Sheffield Study Trip
Senior Planner at Tibbalds John Wilkinson, shares his experiences of our one-day visit to Sheffield
For Tibbalds’ Autumn study trip to Sheffield, we visited two areas of the city subject to celebrated regeneration projects. Kelham Island and particularly the Park Hill Estate have received widespread attention for updating long held reputations for infamy and decline, whilst maintaining or paying tribute to the existing built environment.
Park Hill regeneration
The Park Hill Estate sits atop its namesake hill overlooking Sheffield Train Station. In the 1980s and 1990s the estate held a reputation for crime and like other post-war mass housing this was seen as a failure of its design. The estate was largely boarded up by the 1990s, with all of the shops and pubs closed down.
“The estate was largely boarded up by the 1990s, with all of the shops and pubs closed down. ”
However, following a grade II listing in 1998 and the subsequent phase 1 retrofit by Urban Splash, Park Hill has accomplished a fresh reputation with tote bag tributes now available, as well as a musical by Richard Hawley, set on the estate. A subsequent 4 stages have since been developed or are in the offing.
Tibbalds got a tour of the parts of the estate which are open. Phase 1 is the dayglow Urban Splash part, whilst Phase 2 by Stirling Prize winners Mikhail Riches, takes a subtler approach, perhaps showing greater tribute not just to the original architecture, but to residents who have called Park Hill Home. We caught a glimpse of phase 3 which is student housing and lacks the dazzle of the first two phases. A further 2 phases are still to come, with Phase 4 awarded planning permission in 2019.
The flats themselves seemed smaller than I had expected. Perhaps evidence the estate, built in 1961, came before the Parker Morris Standards - mandatory space standards for new towns and council homes.
The regeneration has not come without criticism chiefly for its balance of affordable housing (most flats are for private sale) as well as for its dayglow panels which in phase 1 of the regeneration have significantly altered the starkness, or drabness (depending on how you see it), of the original concrete.
I’ve often caught glimpses of Park Hill on trips to Sheffield, which can be quite imposing from down at the train station but the views from Park Hill may be unrivalled in the city. The entire cityscape opens up before your eyes, from Bramall Lane in the South across over to Kelham Island - our final stop on the trip.
Kelham Island: modular housing in an area rich with industrial heritage
Kelham Island is an older built environment than Park Hill. In fact, the manmade island dates back to the 1100s
After a very good lunch at South Street Kitchen in Park Hill we got a tour, from council officers, of the new SUDs in the centre of the city. Appropriately the heavens opened for our SUDs tour and the rain persisted for our walk around Kelham Island.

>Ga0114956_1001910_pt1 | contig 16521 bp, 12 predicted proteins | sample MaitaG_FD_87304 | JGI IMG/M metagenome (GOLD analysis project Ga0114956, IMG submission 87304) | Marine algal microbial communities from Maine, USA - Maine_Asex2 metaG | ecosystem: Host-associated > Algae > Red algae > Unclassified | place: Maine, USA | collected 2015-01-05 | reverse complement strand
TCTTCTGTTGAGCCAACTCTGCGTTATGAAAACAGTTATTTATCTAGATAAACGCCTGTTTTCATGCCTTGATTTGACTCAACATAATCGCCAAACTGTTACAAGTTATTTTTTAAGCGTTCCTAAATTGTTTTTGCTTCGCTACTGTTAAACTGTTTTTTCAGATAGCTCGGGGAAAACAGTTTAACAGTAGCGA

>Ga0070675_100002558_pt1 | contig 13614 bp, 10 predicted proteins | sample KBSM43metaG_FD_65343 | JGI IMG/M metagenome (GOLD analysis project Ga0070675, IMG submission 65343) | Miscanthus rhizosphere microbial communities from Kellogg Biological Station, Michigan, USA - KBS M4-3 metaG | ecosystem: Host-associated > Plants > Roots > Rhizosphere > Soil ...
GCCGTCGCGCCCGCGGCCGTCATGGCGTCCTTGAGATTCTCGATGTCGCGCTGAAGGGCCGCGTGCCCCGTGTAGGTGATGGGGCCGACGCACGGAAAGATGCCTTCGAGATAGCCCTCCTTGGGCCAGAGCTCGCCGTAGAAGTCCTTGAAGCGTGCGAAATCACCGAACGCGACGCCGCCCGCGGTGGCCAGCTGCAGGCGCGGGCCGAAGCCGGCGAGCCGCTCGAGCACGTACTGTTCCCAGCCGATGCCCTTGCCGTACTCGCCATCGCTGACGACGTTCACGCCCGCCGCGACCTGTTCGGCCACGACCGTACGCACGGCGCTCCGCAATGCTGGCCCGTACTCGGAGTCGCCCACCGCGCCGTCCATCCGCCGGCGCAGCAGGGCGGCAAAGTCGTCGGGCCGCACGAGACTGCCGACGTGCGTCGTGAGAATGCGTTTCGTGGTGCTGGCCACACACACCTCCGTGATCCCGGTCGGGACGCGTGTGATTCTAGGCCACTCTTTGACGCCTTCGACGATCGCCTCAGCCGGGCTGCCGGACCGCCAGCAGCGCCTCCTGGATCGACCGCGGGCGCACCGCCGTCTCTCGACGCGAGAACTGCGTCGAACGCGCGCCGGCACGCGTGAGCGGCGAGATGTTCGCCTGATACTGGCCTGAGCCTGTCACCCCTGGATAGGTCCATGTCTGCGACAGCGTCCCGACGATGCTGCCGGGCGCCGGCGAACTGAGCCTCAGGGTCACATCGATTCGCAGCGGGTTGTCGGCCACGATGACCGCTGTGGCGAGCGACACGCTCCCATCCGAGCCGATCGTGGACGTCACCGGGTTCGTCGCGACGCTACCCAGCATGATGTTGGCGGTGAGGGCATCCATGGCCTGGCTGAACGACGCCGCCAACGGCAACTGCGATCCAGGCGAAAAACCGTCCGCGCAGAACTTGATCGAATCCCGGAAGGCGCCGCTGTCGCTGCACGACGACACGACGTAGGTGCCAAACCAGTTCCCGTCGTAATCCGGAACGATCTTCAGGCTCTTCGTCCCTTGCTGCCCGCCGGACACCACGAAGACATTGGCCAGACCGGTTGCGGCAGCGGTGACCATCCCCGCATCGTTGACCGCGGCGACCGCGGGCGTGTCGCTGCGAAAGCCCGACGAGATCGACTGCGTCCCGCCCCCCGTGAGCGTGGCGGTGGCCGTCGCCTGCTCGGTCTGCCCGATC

Kelham Island is an older built environment than Park Hill. In fact, the mandmade island dates back to the 1100s. The Island sits within the River Don. A previously industrial area, Kelham’s regeneration has retained this industrial heritage. Though, many of its grand factories today house restaurants and posh shops. Perhaps something to ponder for a future visit.
We got a tour of some of the new modular housing going up in the area from developer Citu. This included a look inside a new town house, similar in layout and size to a maisonette flat. Much of the garden/open space in the scheme is shared which presumably maximises space, though some buildings with ground floor rooms sit so close to the street and amenity space I wondered about how private they’d feel to live in.
Many of the buildings were in a Nordic, almost shed style and looked clean, fitting into industrial vernacular, but not attempting an inevitably paler copy. For me the jury was still out on the redevelopment of Kelham Island. It is certainly a sustainable location for new housing and you could live there without a car which is good. A fair payoff for the lack of private amenity space.
We retired to a warm pub after all that touring and I pondered how this approach to regeneration, particularly Park Hill, compares with schemes in London where retention and retrofit can flip previous impressions which in the past might have led to demolition.
“Other Post-war housing projects, elsewhere, were perhaps not in such central locations as Park Hill ”
Other Post-war housing projects, elsewhere, were perhaps not in such central locations as Park Hill, think Red Road in Glasgow (demolished 2015). Whilst Park Hill underwent many of the social problems other estates did this coincided with global economic conditions and the deindustrialisation of Sheffield.
Having survived Park Hill may now be in the right place and at good scale to appeal to skilled workers and those working from home but wanting to be close to the centre of the city. However, across our trip was a sense of Sheffield’s heritage. Park Hill was built during a post-war boom for municipal housing, but I don’t know if it can still be considered municipal. Something which is unsurprising but nevertheless a shame. Particularly so at a time when local authorities are starting to build housing again.
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